Jean Jack’s story

Hi, my name is Jean Jack, and I want to tell you what it’s like to have asthma.

Mum says I had a runny nose and sneezed a lot when I was a baby. The doctor thought it was my sinuses, and I had an operation, but it didn’t stop the sneezing. So, the GP did a blood test and found out I was allergic to dust mites.

Mum says I’d have trouble breathing too. She remembers because she had to do lots of extra cleaning to keep the dust away so I wouldn’t get sick and short of breath. I think Mum reckoned I would make it up sometimes to get out of cleaning my own room.

No one thought it was asthma though.

It started being bad for me when I was playing soccer. I’d make one run, and I’d be tired and out of breath. I’d have to sit out of games which I hated, but I thought it was normal being out of breath. I just thought I was getting unfit. I was also finding it really hard to learn stuff and thought it was just me. It sucked.

Then one day, I was helping Mum move furniture, and because of the dust mites, I was having trouble breathing. I got worse and worse and had to use my intercostal muscles to get any air in. It got really bad, so Mum called an ambulance, and when they arrived, they gave me steroids and kept telling me to breathe.

It was terrifying. The ambulance people said I was in the red zone, which is the worst level for breathing problems. I had to stay in hospital for two days before they would let me go home. I know Mum was really worried about me and said I had been in really bad shape.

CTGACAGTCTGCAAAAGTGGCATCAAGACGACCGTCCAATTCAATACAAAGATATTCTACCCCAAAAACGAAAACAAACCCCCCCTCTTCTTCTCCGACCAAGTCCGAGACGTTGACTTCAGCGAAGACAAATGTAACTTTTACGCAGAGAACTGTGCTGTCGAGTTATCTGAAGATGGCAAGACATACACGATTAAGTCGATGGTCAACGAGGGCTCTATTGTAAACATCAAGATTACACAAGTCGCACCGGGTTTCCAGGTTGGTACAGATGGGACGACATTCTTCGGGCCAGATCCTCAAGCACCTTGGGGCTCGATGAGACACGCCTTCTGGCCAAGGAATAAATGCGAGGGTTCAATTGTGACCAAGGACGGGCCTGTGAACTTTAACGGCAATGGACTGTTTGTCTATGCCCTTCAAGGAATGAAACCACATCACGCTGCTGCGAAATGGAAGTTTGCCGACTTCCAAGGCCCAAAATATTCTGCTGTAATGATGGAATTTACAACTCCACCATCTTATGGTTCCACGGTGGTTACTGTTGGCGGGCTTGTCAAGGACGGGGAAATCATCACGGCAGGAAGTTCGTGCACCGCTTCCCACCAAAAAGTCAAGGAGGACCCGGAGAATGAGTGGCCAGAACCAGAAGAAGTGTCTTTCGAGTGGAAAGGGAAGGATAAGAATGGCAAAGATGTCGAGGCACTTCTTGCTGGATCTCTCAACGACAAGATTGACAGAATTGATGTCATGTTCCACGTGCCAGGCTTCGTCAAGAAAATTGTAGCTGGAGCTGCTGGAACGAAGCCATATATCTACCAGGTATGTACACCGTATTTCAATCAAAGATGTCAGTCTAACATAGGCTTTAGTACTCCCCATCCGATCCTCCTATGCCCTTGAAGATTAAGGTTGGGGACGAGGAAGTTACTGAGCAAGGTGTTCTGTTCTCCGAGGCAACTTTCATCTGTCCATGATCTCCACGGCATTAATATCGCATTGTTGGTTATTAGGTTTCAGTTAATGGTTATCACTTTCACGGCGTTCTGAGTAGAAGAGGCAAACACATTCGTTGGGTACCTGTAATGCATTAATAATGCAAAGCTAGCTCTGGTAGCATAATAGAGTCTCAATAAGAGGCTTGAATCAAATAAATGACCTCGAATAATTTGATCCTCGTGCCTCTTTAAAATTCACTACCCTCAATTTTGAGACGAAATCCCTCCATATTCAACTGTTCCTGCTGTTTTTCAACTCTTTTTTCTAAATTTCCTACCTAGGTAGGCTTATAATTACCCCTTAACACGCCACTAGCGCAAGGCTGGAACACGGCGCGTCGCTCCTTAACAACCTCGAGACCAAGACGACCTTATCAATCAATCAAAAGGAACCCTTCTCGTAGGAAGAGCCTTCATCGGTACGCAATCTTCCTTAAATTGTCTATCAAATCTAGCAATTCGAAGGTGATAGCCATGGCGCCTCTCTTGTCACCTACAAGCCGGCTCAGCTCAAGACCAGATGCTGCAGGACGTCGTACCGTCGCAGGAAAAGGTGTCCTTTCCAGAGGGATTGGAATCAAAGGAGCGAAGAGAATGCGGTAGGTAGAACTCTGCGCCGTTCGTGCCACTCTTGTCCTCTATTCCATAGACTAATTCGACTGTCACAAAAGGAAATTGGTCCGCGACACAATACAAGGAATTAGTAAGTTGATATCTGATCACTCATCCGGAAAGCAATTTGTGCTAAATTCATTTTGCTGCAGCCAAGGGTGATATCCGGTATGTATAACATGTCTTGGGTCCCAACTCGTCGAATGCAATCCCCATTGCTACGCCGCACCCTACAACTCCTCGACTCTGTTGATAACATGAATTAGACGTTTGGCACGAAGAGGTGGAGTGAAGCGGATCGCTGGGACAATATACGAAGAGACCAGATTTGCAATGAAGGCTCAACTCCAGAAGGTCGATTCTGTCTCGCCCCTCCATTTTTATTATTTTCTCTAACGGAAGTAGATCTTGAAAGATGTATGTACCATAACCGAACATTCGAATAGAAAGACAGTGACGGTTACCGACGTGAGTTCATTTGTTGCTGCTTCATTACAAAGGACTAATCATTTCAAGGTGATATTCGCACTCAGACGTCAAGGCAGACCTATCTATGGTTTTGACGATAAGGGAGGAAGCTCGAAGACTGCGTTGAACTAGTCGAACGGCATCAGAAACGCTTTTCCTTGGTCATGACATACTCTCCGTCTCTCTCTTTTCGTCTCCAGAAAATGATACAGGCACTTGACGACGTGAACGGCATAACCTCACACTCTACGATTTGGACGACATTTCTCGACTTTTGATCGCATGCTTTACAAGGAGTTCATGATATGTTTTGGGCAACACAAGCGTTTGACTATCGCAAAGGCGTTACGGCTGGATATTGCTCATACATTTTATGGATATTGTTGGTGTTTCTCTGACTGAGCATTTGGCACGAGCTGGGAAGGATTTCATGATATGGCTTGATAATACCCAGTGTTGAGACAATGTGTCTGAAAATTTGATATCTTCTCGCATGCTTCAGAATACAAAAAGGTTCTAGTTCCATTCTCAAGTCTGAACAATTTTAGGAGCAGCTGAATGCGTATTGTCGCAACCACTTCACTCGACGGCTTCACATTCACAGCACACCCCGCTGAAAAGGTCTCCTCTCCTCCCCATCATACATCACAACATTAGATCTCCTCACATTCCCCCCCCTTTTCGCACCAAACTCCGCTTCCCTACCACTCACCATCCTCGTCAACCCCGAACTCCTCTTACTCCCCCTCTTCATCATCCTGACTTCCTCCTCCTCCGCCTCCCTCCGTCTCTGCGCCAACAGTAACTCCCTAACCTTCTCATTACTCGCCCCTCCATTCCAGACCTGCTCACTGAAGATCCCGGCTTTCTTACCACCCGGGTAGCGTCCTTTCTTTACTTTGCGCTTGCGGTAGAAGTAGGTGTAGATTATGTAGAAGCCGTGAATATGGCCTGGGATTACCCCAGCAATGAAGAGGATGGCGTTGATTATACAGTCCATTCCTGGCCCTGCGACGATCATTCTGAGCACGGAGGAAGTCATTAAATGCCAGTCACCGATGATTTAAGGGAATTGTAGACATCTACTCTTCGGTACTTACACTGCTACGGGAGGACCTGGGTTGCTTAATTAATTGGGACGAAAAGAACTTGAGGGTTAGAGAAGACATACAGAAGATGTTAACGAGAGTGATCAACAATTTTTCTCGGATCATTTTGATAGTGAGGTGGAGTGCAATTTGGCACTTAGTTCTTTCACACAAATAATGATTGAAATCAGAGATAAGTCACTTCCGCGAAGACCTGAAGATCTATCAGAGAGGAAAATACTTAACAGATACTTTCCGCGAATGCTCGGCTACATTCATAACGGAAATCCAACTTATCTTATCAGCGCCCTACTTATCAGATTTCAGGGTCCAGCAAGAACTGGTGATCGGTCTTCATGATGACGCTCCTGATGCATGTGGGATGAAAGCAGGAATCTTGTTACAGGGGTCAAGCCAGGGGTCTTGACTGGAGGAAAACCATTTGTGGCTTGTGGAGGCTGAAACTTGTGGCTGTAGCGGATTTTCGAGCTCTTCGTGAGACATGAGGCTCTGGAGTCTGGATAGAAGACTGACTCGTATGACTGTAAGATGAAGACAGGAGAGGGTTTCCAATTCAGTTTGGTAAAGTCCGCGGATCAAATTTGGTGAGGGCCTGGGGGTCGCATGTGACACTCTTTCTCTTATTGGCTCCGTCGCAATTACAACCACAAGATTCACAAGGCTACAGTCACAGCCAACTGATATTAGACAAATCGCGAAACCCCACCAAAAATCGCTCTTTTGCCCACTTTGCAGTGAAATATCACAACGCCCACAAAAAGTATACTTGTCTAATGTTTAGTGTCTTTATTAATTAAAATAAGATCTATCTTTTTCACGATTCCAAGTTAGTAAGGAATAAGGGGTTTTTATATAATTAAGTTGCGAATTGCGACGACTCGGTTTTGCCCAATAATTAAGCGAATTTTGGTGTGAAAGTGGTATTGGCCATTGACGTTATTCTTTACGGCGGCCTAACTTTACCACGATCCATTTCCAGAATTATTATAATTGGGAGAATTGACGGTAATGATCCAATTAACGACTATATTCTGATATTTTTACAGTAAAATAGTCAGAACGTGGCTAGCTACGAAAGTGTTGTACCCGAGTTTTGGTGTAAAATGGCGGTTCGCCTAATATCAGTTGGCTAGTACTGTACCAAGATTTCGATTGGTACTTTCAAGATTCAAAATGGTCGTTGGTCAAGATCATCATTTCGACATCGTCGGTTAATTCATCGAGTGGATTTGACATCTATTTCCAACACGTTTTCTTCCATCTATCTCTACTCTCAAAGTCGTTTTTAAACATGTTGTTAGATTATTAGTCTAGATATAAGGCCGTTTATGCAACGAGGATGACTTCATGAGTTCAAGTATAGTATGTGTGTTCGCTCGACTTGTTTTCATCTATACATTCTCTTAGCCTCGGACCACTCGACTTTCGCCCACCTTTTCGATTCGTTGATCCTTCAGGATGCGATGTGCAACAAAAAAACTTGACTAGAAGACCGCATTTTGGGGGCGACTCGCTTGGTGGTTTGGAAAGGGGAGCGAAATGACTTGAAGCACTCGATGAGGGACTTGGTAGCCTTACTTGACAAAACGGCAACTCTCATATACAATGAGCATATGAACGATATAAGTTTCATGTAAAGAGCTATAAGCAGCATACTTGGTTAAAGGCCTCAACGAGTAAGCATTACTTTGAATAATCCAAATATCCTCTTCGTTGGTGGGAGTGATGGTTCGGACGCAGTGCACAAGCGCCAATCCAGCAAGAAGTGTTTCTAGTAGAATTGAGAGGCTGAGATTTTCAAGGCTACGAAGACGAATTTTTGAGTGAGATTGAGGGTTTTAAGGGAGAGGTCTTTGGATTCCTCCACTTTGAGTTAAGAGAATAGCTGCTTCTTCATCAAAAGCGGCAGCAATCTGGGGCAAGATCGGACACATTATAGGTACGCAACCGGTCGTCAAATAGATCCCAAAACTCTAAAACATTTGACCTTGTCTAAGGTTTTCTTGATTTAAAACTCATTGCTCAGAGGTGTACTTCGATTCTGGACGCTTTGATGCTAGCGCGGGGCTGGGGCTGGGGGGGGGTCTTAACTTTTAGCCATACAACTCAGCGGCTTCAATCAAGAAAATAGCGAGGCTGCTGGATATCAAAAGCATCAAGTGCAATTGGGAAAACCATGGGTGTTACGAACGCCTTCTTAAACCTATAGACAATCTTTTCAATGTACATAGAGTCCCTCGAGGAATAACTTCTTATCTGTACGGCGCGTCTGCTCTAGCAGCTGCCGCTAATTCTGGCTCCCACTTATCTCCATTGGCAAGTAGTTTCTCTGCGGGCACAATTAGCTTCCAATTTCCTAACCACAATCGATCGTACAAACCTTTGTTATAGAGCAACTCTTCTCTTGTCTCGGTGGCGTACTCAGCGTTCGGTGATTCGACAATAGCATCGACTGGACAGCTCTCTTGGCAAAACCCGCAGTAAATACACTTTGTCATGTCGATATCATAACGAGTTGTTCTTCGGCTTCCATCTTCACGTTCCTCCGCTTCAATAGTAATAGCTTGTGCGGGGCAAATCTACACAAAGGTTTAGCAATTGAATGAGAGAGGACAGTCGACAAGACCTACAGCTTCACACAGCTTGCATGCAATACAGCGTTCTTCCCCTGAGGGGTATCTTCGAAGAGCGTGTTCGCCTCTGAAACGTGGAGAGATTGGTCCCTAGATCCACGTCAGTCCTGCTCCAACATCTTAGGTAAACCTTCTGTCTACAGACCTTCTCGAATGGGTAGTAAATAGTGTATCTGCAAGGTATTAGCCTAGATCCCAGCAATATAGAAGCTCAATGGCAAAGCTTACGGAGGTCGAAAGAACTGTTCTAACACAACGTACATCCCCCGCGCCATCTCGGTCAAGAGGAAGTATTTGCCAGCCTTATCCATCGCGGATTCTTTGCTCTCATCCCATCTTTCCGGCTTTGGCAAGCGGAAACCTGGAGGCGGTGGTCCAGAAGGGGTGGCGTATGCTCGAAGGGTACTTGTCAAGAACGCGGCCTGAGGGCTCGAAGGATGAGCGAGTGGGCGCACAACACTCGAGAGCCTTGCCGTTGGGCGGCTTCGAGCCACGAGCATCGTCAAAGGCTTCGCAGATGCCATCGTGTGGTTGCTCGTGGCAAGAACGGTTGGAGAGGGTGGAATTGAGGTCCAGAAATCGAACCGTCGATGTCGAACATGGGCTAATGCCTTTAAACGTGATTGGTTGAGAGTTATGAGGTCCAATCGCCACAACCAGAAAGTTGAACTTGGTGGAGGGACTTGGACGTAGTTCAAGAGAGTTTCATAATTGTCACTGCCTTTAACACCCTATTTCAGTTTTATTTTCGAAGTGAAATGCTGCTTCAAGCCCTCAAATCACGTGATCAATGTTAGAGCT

After that, the doctor sent me to Asthma WA.

Even though I’d had trouble breathing before, I didn’t think I had asthma. I thought it would be someone else with that, not me.

I thought if you had asthma it meant you can’t breathe at all, and apart from when I went to the hospital, I could still breathe; it was just hard. I didn’t know it was not meant to be like that.

At Asthma WA, they tested my lungs, and we met with an educator who helps people breathe better all the time.

It scared me to find out I had asthma and how bad my lungs were. Mum and I didn’t realise how serious it was. But it felt good to know what was wrong, and how I felt wasn’t normal, and it could be better. I was glad people wouldn’t think I just wasn’t any good at sports or making stuff up.

The best thing about going to Asthma WA and getting an Asthma Action Plan is that now I can play soccer again. I can even play a full game without losing my breath.

Asthma WA helped me realise it was asthma making things feel hard; it wasn’t that I wasn’t any good at something.

When I got started on the right plan, I felt so much lighter, and it was so easy to breathe. I didn’t know I had a heavy chest before; I thought that was normal. The lady at Asthma WA said I have to follow the plan, or my lungs would get tight again, so I’m definitely going to do that.

Knowing I have asthma makes me feel anxious. But that’s what drives me to stick to the plan and take my medicine.

If I met someone else who had asthma who wasn’t doing well, I’d tell them to start by helping themselves, or they’ll only get worse. I’d hit them with the truth.

Since I got help from Asthma WA, I’m feeling so much better. I feel like I’m able to do more vigorous sports now. Especially soccer. I can run more than I did before and know what I’m dealing with if my breath gives out. I’m in control. It’s really good.

I’d love to play soccer professionally. A few Saturdays ago, I was running at soccer and did my best play. My coach was like, WOW! I think everyone knew Jean Jack was back!